171 – All together now…!

Attributed to Michelangelo, Study for one of the Medici tombs at San Lorenzo, 1524. Musée du Louvre, Paris. Gesamtkunstwerk. It’s the word that Wagner used in 1849 to describe his ideal art form, with all genres of art working together through theatre. Of course it applies specifically to opera, which involves music, drama, and visualContinue reading “171 – All together now…!”

163 – Mary, multi-tasking

Dirk Bouts, The Virgin and Child, c. 1465. National Gallery, London. I love it when I go to an exhibition which makes me think about something in a completely new way – or for that matter, which makes me look at something differently, or even properly, for the first time. That is certainly what happenedContinue reading “163 – Mary, multi-tasking”

154 – A Feast for the eyes

Donatello, The Feast of Herod, 1423-7. Baptismal Font, Battistero di San Giovanni Battista, Siena. The Donatello exhibition in Florence is truly remarkable, an astonishing achievement, given that sculptures have been transported from churches and cathedrals across Italy, including several which have left their original settings for the first time since they were installed. Others haveContinue reading “154 – A Feast for the eyes”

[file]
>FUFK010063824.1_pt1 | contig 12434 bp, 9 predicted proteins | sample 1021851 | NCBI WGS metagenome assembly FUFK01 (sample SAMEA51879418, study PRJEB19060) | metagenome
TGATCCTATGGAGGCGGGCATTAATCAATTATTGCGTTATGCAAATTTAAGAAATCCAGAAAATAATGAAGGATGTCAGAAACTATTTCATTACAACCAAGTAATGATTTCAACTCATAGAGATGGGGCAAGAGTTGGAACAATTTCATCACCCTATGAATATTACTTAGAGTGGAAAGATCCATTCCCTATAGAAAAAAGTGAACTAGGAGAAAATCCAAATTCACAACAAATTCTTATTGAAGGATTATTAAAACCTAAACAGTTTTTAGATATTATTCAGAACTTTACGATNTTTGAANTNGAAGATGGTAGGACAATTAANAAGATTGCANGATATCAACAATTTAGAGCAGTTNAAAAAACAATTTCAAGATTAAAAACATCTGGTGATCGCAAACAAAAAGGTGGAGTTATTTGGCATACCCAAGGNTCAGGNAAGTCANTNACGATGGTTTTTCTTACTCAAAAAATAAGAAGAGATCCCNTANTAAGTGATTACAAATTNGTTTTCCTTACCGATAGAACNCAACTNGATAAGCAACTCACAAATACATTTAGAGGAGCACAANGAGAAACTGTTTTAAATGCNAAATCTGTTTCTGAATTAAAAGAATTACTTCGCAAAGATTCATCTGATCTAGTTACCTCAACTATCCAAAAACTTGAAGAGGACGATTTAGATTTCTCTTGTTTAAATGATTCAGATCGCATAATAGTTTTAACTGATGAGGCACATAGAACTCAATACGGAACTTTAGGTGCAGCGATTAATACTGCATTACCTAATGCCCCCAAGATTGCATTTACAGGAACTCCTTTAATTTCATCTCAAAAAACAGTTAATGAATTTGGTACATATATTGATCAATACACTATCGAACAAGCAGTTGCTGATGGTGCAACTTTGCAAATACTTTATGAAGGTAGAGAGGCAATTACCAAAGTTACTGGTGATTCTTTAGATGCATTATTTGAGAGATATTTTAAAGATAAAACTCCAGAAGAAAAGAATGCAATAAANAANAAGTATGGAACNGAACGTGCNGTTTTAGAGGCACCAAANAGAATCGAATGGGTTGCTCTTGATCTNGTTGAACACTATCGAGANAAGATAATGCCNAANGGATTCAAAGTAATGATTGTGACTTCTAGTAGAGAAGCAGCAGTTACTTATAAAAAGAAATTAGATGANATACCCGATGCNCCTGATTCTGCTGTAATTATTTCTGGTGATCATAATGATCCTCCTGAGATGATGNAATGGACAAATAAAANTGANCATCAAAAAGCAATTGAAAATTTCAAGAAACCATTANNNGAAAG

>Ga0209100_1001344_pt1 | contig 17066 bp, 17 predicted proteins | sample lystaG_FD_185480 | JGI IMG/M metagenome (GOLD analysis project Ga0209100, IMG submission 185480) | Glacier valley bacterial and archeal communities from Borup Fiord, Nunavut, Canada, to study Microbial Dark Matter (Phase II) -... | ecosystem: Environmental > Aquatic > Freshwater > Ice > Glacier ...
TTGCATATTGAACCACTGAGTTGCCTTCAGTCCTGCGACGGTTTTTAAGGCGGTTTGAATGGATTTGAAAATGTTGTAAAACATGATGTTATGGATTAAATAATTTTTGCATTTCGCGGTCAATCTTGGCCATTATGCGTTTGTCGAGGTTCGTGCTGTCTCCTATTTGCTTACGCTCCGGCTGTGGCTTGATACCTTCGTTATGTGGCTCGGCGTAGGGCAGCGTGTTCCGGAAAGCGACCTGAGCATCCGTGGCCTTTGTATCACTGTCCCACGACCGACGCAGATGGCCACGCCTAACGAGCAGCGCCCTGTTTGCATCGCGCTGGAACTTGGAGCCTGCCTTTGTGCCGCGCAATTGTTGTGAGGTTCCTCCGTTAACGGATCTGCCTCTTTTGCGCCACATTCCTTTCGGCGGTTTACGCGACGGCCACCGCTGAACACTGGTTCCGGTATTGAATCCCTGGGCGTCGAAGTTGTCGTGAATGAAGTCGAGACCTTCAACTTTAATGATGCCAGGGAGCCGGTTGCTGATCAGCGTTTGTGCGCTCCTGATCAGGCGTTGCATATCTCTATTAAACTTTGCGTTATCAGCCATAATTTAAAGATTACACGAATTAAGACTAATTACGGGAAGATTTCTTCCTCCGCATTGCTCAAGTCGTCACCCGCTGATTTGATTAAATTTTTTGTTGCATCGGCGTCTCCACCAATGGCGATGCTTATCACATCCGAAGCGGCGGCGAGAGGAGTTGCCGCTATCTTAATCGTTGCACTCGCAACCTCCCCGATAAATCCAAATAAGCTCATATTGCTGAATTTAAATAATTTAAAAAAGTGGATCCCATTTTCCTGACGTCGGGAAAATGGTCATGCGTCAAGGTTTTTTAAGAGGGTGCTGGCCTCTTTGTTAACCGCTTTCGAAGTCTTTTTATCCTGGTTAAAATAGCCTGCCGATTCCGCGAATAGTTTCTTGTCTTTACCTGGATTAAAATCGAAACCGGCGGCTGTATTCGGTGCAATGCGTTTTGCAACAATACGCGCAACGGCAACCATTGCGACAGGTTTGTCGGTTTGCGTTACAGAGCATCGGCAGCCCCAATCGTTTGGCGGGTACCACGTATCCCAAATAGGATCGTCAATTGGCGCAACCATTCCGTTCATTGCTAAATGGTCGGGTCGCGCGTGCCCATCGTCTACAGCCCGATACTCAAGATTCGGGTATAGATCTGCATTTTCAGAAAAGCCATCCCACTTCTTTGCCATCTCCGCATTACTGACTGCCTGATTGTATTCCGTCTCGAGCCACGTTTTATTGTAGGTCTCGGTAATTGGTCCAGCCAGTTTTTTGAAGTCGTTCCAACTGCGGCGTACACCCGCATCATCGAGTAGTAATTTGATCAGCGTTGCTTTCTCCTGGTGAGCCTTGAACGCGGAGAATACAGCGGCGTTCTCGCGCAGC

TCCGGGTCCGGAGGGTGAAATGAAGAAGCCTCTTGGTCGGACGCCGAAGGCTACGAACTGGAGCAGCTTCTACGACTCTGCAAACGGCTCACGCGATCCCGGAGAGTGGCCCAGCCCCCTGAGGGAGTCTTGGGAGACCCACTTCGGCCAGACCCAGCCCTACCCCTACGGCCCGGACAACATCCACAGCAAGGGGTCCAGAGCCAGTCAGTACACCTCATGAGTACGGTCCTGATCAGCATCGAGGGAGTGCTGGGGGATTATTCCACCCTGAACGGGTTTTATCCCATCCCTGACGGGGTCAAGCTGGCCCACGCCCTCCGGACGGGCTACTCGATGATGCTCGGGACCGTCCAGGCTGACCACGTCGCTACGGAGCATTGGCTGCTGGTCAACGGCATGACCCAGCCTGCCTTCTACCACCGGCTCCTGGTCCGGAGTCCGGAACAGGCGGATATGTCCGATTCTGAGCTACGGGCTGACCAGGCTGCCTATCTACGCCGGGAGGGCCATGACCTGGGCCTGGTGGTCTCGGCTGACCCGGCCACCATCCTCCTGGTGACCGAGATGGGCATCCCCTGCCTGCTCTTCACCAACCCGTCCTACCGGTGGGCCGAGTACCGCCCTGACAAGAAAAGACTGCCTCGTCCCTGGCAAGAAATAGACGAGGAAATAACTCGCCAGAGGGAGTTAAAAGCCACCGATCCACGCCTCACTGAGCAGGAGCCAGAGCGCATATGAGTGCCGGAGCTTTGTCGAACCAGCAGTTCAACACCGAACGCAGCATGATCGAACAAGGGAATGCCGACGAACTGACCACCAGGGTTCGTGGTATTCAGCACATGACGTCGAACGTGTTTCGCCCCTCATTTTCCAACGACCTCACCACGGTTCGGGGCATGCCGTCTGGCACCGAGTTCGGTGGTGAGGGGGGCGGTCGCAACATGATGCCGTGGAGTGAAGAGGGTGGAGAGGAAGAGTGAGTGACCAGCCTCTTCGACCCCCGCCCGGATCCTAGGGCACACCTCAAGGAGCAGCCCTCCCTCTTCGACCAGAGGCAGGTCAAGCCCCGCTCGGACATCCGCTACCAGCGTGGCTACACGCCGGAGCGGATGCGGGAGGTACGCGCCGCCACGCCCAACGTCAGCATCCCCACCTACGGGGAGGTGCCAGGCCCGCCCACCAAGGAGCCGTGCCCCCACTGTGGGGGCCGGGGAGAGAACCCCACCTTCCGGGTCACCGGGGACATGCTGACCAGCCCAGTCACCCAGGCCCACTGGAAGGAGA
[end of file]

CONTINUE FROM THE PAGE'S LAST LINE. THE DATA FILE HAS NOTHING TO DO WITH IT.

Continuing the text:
137 – The little Lord Jesus, Asleep…

Cosmé Tura, Virgin and Child, 1480s. Gallerie dell’Accademia, Venice. Having spent a fair amount of time in my youth in Ferrara, when I was researching my PhD about the sculptures there, I grew inordinately fond of the idiosyncratic school of painting that flourished alongside my far scarcer sculptures. The paintings themselves are remarkably sculptural, weContinue reading “137 – The little Lord Jesus, Asleep…”

136 – At Home with Uncle Gianni

Bernardo Bellotto, Venice: Upper Reaches of the Grand Canal facing Santa Croce, about 1738. National Gallery, London. This Monday, 20 September, I will be putting the National Gallery’s small but perfectly formed exhibition Bellotto: The Königstein Views Reunited into context with a lecture I have entitled Bellotto – The Journey to Dresden, so today IContinue reading “136 – At Home with Uncle Gianni”

133 – Cleanliness next to Godliness

Luciano Laurana, La Facciata dei Torricini, 1464-72. Palazzo Ducale, Urbino. It’s a long time since I’ve talked about a building, but as today’s façade has a brief mention in the first of my new series of talks about Raphael, (A Boy from Urbino, this Monday 5 July at 6pm) – I thought I’d look atContinue reading “133 – Cleanliness next to Godliness”